As a marketer, what do you believe is the biggest challenge facing your industry in the future?

It would have to be how complex marketing has become. If we're honest, marketing is becoming less about the creative and more about the science. While the creative element is still essential, most marketing is now about collecting and tracking data.

Marketers need to analyse the numbers, identify patterns, predict behaviour, capitalise on trends, and report results. All the while ensuring this data is captured in a meaningful way that helps the business continue to improve and optimise their marketing messages and efforts to reach the right people at the right time in the right way.

Capturing the attention of more discerning audiences across multiple platforms in a highly competitive global market is no easy feat.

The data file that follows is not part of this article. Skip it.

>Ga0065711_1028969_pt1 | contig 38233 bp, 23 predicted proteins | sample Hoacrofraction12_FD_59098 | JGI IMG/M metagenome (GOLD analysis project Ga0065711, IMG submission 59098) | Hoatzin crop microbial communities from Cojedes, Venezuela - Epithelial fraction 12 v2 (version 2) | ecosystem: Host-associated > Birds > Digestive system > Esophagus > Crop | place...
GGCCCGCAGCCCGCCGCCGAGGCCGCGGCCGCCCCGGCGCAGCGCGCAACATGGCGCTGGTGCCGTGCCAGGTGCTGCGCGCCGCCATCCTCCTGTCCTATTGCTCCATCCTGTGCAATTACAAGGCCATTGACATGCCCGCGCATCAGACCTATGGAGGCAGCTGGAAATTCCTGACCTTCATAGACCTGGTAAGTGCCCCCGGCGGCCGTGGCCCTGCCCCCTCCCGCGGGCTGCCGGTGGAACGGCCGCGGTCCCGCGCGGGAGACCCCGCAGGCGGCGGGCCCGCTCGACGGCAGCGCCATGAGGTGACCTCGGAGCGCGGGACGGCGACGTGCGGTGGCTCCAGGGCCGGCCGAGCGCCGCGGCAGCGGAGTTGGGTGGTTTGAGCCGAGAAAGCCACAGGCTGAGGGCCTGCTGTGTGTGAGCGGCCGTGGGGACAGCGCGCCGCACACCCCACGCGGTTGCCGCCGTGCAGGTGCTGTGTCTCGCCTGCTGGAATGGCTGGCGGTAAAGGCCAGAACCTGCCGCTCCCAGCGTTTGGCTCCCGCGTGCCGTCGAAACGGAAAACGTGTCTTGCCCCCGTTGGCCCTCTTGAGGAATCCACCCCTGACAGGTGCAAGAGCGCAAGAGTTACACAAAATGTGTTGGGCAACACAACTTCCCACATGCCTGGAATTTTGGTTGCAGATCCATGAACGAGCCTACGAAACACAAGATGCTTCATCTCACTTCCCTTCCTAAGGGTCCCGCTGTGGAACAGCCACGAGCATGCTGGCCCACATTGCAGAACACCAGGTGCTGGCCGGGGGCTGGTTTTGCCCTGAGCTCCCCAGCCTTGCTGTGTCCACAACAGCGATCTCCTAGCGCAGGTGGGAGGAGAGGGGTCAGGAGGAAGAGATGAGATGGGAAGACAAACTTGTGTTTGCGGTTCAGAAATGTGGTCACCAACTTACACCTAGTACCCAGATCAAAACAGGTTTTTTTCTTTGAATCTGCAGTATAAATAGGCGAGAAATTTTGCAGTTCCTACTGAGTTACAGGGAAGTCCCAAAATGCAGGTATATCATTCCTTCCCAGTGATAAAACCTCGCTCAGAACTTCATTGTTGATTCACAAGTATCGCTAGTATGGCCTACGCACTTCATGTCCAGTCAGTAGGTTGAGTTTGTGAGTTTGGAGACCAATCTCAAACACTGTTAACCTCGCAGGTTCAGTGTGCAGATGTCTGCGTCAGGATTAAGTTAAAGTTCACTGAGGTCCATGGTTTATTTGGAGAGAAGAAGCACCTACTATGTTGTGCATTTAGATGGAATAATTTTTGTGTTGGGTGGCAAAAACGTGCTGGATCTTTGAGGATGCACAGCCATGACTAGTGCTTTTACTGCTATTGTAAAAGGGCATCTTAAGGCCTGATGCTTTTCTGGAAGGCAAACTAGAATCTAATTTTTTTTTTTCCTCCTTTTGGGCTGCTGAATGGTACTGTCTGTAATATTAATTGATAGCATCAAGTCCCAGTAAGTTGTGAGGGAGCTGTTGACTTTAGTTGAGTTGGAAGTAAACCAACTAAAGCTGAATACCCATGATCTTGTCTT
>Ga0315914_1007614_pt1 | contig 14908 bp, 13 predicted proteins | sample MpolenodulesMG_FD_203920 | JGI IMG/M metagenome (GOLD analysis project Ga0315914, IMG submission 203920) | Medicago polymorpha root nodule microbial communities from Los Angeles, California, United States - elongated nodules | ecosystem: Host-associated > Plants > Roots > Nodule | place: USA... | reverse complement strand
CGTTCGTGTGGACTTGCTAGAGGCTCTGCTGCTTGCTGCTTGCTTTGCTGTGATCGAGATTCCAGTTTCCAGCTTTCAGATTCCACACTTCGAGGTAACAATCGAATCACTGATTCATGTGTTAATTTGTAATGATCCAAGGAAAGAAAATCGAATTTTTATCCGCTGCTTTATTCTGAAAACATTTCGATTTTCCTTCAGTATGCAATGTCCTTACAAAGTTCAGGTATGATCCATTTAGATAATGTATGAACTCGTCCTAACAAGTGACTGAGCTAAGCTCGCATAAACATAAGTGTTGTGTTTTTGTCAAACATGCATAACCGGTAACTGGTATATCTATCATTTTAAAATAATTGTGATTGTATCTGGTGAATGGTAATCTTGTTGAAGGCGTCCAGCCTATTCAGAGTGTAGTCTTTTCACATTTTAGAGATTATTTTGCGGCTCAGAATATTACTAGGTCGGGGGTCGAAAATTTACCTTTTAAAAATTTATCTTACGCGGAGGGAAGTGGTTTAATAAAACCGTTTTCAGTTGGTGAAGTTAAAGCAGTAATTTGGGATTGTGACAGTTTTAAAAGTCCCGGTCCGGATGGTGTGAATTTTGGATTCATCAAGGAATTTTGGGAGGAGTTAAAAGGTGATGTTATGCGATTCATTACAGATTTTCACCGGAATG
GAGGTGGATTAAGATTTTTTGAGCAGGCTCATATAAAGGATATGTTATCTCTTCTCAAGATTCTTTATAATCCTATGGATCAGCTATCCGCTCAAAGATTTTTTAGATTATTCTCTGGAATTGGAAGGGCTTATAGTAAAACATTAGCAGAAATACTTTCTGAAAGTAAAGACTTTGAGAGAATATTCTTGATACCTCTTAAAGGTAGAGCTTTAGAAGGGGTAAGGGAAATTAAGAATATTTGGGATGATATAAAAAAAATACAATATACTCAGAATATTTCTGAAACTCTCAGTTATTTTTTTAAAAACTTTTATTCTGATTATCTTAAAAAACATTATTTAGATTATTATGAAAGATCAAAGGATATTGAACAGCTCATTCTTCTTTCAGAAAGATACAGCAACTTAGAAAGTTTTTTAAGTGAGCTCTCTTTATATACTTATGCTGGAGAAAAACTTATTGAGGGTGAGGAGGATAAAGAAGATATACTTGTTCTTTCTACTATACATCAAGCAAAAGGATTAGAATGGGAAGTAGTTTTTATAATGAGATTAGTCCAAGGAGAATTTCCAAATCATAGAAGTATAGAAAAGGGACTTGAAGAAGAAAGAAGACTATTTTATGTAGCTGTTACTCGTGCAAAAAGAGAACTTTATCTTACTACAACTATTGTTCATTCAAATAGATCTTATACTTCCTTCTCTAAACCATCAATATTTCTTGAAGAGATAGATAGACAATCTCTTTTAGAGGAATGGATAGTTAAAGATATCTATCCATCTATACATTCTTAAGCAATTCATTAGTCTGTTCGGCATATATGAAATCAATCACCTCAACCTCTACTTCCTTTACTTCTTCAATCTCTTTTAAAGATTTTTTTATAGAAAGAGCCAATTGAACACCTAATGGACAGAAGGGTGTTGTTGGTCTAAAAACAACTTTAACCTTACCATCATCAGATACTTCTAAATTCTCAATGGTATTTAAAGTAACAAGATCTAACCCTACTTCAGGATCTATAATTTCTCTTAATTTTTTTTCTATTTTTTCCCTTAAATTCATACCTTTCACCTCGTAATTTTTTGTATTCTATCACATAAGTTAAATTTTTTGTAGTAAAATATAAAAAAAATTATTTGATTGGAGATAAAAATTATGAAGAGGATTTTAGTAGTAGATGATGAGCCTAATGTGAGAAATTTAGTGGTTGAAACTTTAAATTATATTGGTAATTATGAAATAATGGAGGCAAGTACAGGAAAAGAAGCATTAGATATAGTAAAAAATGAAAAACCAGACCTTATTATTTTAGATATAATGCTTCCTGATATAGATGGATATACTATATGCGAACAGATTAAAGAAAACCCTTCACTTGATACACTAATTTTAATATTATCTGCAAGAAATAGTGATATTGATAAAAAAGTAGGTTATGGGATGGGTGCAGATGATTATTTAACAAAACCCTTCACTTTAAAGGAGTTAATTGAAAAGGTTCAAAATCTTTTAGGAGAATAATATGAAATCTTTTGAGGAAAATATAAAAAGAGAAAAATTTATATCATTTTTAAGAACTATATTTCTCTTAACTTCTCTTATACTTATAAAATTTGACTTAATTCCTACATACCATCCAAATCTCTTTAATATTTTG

Tools, recommendations & sources of inspiration

What does a typical day look like for you? How do you structure your week?

My morning routine starts at 5am and goes for 45 minutes. This includes journaling, practising gratitude, planning the day, reading and learning.

Then my day continues with exercising (this could be running, bike riding or going to the gym), taking the kids to school every second day and at 9am, we do our team daily Pow Wow.  In the mornings, I address business priorities (proactive work) and after lunchtime, I focus on working with our clients and more reactive activities. By 4 pm I’m spent, and I finish the work day to hang out with my kids and have some downtime.

Some of my weekly practices include:

  • Team meetings on Monday mornings.